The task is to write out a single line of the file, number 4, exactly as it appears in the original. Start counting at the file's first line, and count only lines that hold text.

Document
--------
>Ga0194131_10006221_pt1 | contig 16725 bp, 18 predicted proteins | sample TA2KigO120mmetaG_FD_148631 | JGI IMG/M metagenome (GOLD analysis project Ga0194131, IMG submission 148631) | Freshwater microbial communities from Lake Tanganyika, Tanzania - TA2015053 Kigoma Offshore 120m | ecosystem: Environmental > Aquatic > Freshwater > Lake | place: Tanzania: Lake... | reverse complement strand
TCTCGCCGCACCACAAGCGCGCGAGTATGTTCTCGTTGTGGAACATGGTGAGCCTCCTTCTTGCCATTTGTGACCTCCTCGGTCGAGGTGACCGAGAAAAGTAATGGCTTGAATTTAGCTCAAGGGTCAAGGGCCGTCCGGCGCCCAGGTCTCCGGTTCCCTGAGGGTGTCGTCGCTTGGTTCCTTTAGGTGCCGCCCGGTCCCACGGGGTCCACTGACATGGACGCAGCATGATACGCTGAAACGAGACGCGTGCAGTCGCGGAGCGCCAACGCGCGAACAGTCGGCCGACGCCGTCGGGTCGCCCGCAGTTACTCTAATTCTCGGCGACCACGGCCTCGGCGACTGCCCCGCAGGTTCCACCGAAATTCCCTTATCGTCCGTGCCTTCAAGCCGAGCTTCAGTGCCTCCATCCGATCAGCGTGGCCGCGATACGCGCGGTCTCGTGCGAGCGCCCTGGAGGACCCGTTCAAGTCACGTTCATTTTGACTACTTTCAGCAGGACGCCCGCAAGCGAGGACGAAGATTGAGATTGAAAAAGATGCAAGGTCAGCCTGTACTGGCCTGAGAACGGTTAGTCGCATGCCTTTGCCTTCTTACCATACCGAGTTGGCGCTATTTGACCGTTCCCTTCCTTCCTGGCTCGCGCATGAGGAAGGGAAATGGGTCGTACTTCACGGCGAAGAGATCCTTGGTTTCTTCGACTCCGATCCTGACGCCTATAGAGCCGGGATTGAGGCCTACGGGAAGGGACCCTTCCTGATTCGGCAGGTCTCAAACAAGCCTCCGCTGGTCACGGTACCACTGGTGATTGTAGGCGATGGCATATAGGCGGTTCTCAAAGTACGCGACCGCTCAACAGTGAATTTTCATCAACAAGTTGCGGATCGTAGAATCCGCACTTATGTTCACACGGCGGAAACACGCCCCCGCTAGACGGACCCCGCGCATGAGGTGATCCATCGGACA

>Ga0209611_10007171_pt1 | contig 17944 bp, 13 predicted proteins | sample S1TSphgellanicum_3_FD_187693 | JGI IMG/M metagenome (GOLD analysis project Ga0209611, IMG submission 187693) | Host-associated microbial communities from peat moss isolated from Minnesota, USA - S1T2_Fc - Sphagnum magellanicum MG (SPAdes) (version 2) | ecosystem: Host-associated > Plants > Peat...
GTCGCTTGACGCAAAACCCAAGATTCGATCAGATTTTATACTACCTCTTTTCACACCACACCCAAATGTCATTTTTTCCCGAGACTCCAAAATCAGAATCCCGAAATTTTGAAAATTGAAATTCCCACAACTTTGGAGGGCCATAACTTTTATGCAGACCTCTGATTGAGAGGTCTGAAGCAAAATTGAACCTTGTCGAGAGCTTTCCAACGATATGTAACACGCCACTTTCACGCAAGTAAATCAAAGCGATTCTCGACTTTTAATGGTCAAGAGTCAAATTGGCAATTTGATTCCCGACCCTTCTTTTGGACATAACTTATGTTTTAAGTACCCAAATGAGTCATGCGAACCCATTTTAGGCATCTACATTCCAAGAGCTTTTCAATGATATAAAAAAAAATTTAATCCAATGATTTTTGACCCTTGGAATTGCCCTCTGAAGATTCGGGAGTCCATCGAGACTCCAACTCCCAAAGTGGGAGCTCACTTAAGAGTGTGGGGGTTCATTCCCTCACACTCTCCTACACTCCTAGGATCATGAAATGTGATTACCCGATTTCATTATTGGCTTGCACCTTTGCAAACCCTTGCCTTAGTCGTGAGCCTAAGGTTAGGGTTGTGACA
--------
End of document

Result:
GTCGCTTGACGCAAAACCCAAGATTCGATCAGATTTTATACTACCTCTTTTCACACCACACCCAAATGTCATTTTTTCCCGAGACTCCAAAATCAGAATCCCGAAATTTTGAAAATTGAAATTCCCACAACTTTGGAGGGCCATAACTTTTATGCAGACCTCTGATTGAGAGGTCTGAAGCAAAATTGAACCTTGTCGAGAGCTTTCCAACGATATGTAACACGCCACTTTCACGCAAGTAAATCAAAGCGATTCTCGACTTTTAATGGTCAAGAGTCAAATTGGCAATTTGATTCCCGACCCTTCTTTTGGACATAACTTATGTTTTAAGTACCCAAATGAGTCATGCGAACCCATTTTAGGCATCTACATTCCAAGAGCTTTTCAATGATATAAAAAAAAATTTAATCCAATGATTTTTGACCCTTGGAATTGCCCTCTGAAGATTCGGGAGTCCATCGAGACTCCAACTCCCAAAGTGGGAGCTCACTTAAGAGTGTGGGGGTTCATTCCCTCACACTCTCCTACACTCCTAGGATCATGAAATGTGATTACCCGATTTCATTATTGGCTTGCACCTTTGCAAACCCTTGCCTTAGTCGTGAGCCTAAGGTTAGGGTTGTGACA